Kotkin: Well, I think that’s totally true. Particularly for a country like the United States where really that forward looking projection, that idea of an evolving society, of adaptation, is that we are not an old, traditional culture that is trying to adjust to modernity without changing its essential character. If you look at what is happening in Europe right now and the French among others, their goal is to maintain their culture. They understand that they are not at the center of world history anymore, but it is about a level of comfort. There are many parts of the United States which have these characteristics where it’s really not about doing something ambitious or moving upwards, it’s about preserving the privileges of certain classes. I think that is going to be a great struggle in the next forty or fifty years in this country. Do you have an upward mobility agenda, or do you have a steady state agenda? There are many people who prefer a steady state agenda. Lower population, fewer children, low economic growth, and of course this is very popular with many people in the green movement.
Mohler: Yea, but I honestly don’t understand their math. I’ll just say that there are ideological and theological and philosophical issues where I have trouble with the way the green movement thinks. But, I also don’t understand their math. Who is going to pay for all of the people who aren’t going to be working? I don’t understand how they think this is going to work.
Kotkin: Well, the only way out of it is if you believe that information technology will solve virtually every problem. My view from a historical point of view is technology creates as many problems many times as it solves. What you need to understand is that there is really a tremendous movement in terms of saying we cannot do all these traditional tasks but we can just be more creative and do certain kinds of very elite operations. Well, the reality is that other countries in the world are evolving very rapidly, and we’re going to have to be good about a lot of different things. You cannot have an economy based on Facebook and Google. It doesn’t work. The numbers don’t work. You don’t have enough jobs for enough kinds of people. You could end up, and this would be a possibility, you could end up in a society in which a very small number of people live really, really well and the vast majority of people barely make by. And then there is a large group of poor people. We could be heading in that direction. I think that is why we have so much political dissatisfaction in this country right now. And again, I would say that goes to the right and the left.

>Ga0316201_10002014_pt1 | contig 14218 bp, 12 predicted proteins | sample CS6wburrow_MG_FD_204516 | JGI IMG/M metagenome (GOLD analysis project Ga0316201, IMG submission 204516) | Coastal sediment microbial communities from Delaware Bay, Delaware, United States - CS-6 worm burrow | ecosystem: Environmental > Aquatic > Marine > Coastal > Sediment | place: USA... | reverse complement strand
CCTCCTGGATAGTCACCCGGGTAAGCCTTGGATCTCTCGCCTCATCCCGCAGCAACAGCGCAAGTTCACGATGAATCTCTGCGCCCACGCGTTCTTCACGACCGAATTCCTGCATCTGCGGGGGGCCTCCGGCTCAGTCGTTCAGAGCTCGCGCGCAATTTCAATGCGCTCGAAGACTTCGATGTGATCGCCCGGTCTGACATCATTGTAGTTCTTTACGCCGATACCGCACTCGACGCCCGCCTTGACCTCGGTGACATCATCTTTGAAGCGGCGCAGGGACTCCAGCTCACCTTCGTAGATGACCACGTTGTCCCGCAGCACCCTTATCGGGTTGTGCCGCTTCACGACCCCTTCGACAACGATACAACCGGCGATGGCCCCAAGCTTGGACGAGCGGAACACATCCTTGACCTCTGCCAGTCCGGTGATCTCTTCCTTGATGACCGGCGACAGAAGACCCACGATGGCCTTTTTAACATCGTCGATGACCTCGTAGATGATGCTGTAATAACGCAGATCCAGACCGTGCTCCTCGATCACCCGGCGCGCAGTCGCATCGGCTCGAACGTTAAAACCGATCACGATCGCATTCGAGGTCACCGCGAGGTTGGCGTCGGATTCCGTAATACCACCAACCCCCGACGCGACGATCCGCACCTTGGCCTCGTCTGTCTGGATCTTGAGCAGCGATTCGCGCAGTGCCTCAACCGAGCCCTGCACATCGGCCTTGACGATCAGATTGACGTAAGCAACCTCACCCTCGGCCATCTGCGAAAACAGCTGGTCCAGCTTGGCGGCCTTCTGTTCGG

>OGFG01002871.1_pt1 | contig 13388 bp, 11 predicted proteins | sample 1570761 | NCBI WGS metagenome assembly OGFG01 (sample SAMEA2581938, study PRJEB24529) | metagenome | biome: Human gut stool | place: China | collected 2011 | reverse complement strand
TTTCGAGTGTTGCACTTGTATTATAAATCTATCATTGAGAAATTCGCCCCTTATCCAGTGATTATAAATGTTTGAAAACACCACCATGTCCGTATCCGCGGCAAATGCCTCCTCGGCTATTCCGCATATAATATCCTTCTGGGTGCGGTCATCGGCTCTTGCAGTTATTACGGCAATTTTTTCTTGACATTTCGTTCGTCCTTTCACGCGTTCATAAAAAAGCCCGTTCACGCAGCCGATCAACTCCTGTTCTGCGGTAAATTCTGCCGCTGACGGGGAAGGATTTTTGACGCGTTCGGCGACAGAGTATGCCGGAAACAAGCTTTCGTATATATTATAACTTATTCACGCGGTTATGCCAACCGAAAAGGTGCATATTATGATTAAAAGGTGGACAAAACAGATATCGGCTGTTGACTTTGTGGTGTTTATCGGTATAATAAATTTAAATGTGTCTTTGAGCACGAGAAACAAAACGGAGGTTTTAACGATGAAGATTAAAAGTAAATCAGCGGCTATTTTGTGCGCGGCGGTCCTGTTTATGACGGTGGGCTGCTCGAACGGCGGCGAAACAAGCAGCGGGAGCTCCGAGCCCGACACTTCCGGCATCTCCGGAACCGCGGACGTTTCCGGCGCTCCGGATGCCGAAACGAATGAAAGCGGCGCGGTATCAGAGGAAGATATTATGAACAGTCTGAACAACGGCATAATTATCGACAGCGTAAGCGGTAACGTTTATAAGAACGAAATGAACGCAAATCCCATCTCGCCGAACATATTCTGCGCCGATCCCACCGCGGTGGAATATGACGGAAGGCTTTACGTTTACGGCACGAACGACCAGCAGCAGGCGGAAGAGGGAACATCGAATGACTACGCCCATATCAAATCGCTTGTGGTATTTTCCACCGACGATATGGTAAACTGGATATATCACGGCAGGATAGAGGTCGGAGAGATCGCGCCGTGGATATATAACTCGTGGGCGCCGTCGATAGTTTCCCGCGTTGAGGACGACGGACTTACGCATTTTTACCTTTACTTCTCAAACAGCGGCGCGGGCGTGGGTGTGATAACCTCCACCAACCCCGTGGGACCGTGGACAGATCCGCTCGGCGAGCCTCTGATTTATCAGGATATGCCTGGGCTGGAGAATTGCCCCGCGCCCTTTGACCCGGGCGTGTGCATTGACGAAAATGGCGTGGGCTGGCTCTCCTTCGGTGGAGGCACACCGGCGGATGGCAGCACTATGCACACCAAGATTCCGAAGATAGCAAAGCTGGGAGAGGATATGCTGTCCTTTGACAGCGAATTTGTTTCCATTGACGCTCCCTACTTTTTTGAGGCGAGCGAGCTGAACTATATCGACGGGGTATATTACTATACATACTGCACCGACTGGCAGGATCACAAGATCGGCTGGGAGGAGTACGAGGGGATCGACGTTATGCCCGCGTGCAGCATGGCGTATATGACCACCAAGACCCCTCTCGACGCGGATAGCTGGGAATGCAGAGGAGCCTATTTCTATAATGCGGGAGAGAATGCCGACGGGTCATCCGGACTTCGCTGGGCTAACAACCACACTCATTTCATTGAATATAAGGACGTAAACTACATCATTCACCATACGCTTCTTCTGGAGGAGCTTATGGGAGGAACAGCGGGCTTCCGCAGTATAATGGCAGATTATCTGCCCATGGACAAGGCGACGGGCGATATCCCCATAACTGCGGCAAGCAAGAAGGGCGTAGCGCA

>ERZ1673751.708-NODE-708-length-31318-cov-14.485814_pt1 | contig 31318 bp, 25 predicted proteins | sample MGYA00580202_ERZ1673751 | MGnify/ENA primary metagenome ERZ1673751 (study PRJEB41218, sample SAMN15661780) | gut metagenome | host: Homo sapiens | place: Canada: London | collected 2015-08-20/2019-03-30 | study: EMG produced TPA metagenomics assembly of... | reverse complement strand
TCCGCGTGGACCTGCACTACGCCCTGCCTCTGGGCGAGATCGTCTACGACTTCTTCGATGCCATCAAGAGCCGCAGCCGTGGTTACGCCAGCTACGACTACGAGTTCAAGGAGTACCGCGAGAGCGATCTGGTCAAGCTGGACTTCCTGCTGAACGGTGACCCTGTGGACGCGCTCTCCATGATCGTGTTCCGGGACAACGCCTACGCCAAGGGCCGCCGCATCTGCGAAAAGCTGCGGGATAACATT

Mohler: So if you are asking what are the hard questions that we should be thinking about, because frankly you are well situated in America’s public life as one who has a very optimistic viewpoint looking into the future. In fact your book is all about that, but it is also pretty honest. What are the hard things that we will have to face? The hard questions we are going to have to ask?
Kotkin: We are going to have to understand that our advantages have to be taken advantage of. For instance natural gas, our natural resources, our food production, our ability to manufacture things, our large domestic markets, our connections to the rest of the world through immigration, these are all great natural advantages, but we have to pursue those advantages. If we don’t, I think where we are headed is to an evermore bifurcated class-driven society in which it becomes more and more important what family you are born with and what kind of inheritance you have. Those will become more and more important, and it will become very, very difficult for people who unless they are exceptional high-end of the educational pyramid to move from one class to another. That is a recipe for decline and decay of a society. That would be by far my biggest worry.
Mohler: How would you advise America on the issue of immigration? To take one of the hottest political issues, you really don’t deal with this as much politically as just a part of the demographic destiny of America. How would you advise us to reconcieve those contentious issues?